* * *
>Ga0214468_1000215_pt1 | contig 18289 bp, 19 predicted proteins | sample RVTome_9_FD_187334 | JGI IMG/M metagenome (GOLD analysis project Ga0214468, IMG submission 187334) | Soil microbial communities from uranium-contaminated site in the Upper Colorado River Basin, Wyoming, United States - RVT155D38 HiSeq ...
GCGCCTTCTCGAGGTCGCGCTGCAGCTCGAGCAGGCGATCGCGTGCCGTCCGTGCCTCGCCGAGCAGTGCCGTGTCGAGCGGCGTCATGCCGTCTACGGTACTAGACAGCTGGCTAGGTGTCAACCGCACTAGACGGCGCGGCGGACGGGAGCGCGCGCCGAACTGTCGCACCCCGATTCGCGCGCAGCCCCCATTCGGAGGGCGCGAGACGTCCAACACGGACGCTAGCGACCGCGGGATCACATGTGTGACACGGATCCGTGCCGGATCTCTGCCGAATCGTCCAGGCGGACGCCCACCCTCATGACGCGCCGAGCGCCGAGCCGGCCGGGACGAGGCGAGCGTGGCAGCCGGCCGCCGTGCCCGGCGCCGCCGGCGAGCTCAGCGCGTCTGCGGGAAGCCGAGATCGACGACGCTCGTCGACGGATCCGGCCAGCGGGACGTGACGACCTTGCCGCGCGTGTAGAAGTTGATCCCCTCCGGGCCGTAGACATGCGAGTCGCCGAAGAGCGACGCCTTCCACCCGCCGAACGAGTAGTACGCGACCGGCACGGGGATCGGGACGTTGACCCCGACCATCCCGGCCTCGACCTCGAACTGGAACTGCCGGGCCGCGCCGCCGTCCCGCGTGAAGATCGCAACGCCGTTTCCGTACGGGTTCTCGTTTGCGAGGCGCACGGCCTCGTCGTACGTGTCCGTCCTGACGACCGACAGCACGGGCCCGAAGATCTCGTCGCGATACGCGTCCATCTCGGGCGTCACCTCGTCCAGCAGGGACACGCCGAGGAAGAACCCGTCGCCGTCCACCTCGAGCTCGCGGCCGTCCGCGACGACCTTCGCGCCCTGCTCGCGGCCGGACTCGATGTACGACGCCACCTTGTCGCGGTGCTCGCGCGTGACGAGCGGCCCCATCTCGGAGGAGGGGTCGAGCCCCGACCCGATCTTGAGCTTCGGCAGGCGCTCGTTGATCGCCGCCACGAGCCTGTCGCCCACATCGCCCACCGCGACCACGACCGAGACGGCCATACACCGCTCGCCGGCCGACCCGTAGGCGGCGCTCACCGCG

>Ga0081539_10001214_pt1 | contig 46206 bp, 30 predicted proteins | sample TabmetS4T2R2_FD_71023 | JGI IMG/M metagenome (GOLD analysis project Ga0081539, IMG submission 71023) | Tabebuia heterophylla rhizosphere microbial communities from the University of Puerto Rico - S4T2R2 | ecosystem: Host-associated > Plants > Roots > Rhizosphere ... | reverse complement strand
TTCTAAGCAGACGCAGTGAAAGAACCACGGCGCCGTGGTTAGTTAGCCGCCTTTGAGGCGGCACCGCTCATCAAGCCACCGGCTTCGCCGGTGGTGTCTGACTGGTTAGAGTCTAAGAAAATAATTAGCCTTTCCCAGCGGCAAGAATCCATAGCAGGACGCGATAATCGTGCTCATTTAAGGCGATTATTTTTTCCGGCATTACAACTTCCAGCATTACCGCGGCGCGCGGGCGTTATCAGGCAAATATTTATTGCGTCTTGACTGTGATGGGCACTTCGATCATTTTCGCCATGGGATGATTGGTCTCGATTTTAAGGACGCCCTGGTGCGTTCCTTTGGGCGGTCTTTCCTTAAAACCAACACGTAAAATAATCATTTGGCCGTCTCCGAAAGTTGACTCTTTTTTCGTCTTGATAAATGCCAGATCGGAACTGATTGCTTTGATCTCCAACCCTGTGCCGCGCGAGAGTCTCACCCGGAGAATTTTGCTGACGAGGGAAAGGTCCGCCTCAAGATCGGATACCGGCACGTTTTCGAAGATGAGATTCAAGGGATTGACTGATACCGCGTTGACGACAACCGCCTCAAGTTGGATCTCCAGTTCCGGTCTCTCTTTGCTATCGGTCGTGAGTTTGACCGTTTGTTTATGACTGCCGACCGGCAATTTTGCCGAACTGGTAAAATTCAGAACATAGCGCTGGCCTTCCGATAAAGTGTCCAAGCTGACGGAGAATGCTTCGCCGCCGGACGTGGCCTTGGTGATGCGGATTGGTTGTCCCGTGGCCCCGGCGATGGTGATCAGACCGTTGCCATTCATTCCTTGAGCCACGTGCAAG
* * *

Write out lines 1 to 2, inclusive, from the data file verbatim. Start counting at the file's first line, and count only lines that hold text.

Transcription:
>Ga0214468_1000215_pt1 | contig 18289 bp, 19 predicted proteins | sample RVTome_9_FD_187334 | JGI IMG/M metagenome (GOLD analysis project Ga0214468, IMG submission 187334) | Soil microbial communities from uranium-contaminated site in the Upper Colorado River Basin, Wyoming, United States - RVT155D38 HiSeq ...
GCGCCTTCTCGAGGTCGCGCTGCAGCTCGAGCAGGCGATCGCGTGCCGTCCGTGCCTCGCCGAGCAGTGCCGTGTCGAGCGGCGTCATGCCGTCTACGGTACTAGACAGCTGGCTAGGTGTCAACCGCACTAGACGGCGCGGCGGACGGGAGCGCGCGCCGAACTGTCGCACCCCGATTCGCGCGCAGCCCCCATTCGGAGGGCGCGAGACGTCCAACACGGACGCTAGCGACCGCGGGATCACATGTGTGACACGGATCCGTGCCGGATCTCTGCCGAATCGTCCAGGCGGACGCCCACCCTCATGACGCGCCGAGCGCCGAGCCGGCCGGGACGAGGCGAGCGTGGCAGCCGGCCGCCGTGCCCGGCGCCGCCGGCGAGCTCAGCGCGTCTGCGGGAAGCCGAGATCGACGACGCTCGTCGACGGATCCGGCCAGCGGGACGTGACGACCTTGCCGCGCGTGTAGAAGTTGATCCCCTCCGGGCCGTAGACATGCGAGTCGCCGAAGAGCGACGCCTTCCACCCGCCGAACGAGTAGTACGCGACCGGCACGGGGATCGGGACGTTGACCCCGACCATCCCGGCCTCGACCTCGAACTGGAACTGCCGGGCCGCGCCGCCGTCCCGCGTGAAGATCGCAACGCCGTTTCCGTACGGGTTCTCGTTTGCGAGGCGCACGGCCTCGTCGTACGTGTCCGTCCTGACGACCGACAGCACGGGCCCGAAGATCTCGTCGCGATACGCGTCCATCTCGGGCGTCACCTCGTCCAGCAGGGACACGCCGAGGAAGAACCCGTCGCCGTCCACCTCGAGCTCGCGGCCGTCCGCGACGACCTTCGCGCCCTGCTCGCGGCCGGACTCGATGTACGACGCCACCTTGTCGCGGTGCTCGCGCGTGACGAGCGGCCCCATCTCGGAGGAGGGGTCGAGCCCCGACCCGATCTTGAGCTTCGGCAGGCGCTCGTTGATCGCCGCCACGAGCCTGTCGCCCACATCGCCCACCGCGACCACGACCGAGACGGCCATACACCGCTCGCCGGCCGACCCGTAGGCGGCGCTCACCGCG